Organizations rely extensively upon a myriad of images and pictorial representations such as budgets, schedules, reports, graphs, and organizational charts to name but a few. Visual images play an integral role in the process of organizing. This volume argues that images in organizations are `performative', meaning that they can be seen as performances, rather than mere representations, that play a significant role in all kind of organizational activities.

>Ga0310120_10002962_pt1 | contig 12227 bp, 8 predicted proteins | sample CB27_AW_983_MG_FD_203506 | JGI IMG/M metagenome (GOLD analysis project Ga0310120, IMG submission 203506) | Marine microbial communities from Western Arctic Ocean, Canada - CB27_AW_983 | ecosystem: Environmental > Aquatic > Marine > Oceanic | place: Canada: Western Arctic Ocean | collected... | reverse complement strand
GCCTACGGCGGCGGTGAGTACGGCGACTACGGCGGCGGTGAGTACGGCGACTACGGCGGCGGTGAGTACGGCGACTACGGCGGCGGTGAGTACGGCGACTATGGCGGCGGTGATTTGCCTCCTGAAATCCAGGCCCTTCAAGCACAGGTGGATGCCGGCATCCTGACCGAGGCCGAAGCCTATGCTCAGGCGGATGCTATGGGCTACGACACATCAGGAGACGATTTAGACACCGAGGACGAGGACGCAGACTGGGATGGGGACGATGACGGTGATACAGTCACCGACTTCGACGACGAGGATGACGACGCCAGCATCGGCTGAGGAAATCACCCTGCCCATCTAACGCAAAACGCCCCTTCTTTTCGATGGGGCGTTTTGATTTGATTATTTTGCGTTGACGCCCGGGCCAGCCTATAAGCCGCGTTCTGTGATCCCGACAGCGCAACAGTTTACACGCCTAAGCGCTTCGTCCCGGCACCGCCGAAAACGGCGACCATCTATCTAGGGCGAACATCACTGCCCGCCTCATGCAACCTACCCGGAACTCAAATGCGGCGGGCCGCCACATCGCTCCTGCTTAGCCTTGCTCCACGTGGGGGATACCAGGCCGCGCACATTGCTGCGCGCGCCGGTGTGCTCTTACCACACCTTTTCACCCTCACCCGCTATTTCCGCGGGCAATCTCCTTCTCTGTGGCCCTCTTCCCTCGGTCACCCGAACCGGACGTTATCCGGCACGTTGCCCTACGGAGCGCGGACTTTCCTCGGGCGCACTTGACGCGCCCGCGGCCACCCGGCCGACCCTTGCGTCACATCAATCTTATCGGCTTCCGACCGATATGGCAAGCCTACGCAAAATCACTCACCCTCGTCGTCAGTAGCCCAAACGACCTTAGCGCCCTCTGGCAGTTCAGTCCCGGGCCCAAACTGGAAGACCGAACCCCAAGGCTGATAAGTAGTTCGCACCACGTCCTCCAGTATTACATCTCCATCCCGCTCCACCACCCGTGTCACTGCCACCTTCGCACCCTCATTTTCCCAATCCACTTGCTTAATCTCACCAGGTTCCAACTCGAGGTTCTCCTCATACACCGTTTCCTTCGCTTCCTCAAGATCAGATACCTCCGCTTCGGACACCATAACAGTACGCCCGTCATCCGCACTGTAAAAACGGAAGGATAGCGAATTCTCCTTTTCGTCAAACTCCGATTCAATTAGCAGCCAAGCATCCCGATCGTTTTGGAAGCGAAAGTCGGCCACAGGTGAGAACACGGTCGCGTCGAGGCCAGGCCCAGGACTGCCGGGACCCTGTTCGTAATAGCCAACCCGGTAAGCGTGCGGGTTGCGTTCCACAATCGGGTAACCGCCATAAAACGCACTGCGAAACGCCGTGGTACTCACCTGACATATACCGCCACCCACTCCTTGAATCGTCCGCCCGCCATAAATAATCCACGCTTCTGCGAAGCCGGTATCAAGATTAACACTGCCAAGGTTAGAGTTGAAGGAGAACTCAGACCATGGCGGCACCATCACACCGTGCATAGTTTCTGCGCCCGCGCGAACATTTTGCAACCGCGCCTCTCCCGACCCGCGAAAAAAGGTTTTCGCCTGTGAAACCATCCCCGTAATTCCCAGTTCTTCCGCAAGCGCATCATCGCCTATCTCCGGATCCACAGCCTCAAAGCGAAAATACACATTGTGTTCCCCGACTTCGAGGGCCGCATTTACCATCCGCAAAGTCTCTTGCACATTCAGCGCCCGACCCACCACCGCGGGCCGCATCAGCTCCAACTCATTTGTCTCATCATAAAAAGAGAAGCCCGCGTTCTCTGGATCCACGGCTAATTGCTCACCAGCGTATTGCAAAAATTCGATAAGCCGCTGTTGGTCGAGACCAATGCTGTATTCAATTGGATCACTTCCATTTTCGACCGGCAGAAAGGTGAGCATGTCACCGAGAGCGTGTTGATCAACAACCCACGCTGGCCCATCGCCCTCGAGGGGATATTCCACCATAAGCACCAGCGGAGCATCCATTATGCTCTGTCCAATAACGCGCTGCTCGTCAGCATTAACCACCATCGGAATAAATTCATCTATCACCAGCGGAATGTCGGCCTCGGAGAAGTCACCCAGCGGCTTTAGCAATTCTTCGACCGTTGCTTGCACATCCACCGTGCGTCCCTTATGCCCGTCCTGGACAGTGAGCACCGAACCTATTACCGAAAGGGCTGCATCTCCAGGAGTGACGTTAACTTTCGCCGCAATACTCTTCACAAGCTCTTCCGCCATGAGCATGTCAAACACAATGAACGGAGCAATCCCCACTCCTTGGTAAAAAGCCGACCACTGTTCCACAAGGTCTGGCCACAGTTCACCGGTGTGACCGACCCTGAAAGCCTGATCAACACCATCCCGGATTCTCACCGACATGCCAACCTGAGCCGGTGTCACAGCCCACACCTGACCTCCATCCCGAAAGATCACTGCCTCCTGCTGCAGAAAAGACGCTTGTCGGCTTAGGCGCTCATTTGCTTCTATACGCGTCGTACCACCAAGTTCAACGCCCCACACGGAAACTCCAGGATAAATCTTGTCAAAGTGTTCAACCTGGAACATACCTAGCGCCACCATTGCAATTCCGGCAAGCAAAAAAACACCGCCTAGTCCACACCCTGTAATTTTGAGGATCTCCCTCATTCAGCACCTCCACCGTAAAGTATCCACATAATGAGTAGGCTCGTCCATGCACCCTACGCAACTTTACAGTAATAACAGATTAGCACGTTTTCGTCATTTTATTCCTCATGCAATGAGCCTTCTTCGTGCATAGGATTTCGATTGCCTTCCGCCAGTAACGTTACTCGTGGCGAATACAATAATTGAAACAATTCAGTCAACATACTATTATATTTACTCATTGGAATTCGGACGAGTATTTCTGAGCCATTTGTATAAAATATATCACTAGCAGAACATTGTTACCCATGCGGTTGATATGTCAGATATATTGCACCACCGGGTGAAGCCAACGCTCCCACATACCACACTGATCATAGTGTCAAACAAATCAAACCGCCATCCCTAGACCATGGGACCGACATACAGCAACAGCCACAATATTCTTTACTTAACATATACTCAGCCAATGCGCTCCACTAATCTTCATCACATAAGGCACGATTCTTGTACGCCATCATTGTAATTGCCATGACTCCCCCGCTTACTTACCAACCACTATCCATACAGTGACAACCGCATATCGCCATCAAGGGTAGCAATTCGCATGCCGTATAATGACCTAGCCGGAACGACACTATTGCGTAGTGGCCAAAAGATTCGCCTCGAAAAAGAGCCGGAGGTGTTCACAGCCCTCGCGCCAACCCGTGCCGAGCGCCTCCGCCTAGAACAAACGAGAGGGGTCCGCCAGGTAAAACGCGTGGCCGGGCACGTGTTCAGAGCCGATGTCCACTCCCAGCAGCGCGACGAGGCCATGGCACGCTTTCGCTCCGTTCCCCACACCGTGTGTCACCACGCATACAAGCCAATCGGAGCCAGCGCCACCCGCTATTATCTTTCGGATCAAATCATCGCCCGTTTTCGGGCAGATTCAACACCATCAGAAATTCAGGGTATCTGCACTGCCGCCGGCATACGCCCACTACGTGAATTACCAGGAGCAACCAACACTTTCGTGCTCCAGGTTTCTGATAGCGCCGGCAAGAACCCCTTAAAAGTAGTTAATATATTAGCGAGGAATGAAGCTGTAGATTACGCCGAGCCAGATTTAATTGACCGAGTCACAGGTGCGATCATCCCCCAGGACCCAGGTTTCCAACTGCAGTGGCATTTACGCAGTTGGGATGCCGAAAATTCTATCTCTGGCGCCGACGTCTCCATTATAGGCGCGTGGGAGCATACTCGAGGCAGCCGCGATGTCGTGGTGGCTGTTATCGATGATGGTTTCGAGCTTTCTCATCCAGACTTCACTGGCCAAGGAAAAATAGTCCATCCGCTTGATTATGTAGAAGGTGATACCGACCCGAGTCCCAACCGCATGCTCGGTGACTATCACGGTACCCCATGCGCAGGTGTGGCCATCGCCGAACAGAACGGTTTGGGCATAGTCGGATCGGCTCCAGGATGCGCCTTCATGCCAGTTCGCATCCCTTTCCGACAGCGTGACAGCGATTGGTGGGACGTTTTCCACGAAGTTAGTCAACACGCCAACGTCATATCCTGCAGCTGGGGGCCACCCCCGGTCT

Imagining Organizations opens up new ways of imagining business through an interdisciplinary approach that captures the role of visualizations and their performances. Contributions to this volume challenge this orthodox view to explore how images in business, organizing and organizations are viewed in a static and rigid form. Imagining Business addresses the question of how we visualize organizations and their activities as an important aspect of managerial work, focusing on practices and performances, organizing and ordering, and media and technologies. Moreover, it aims to provide a focal point for the growing collection of studies that explore how various business artifacts draw on the power of the visual to enable various forms of organizing and organizations in diverse contexts.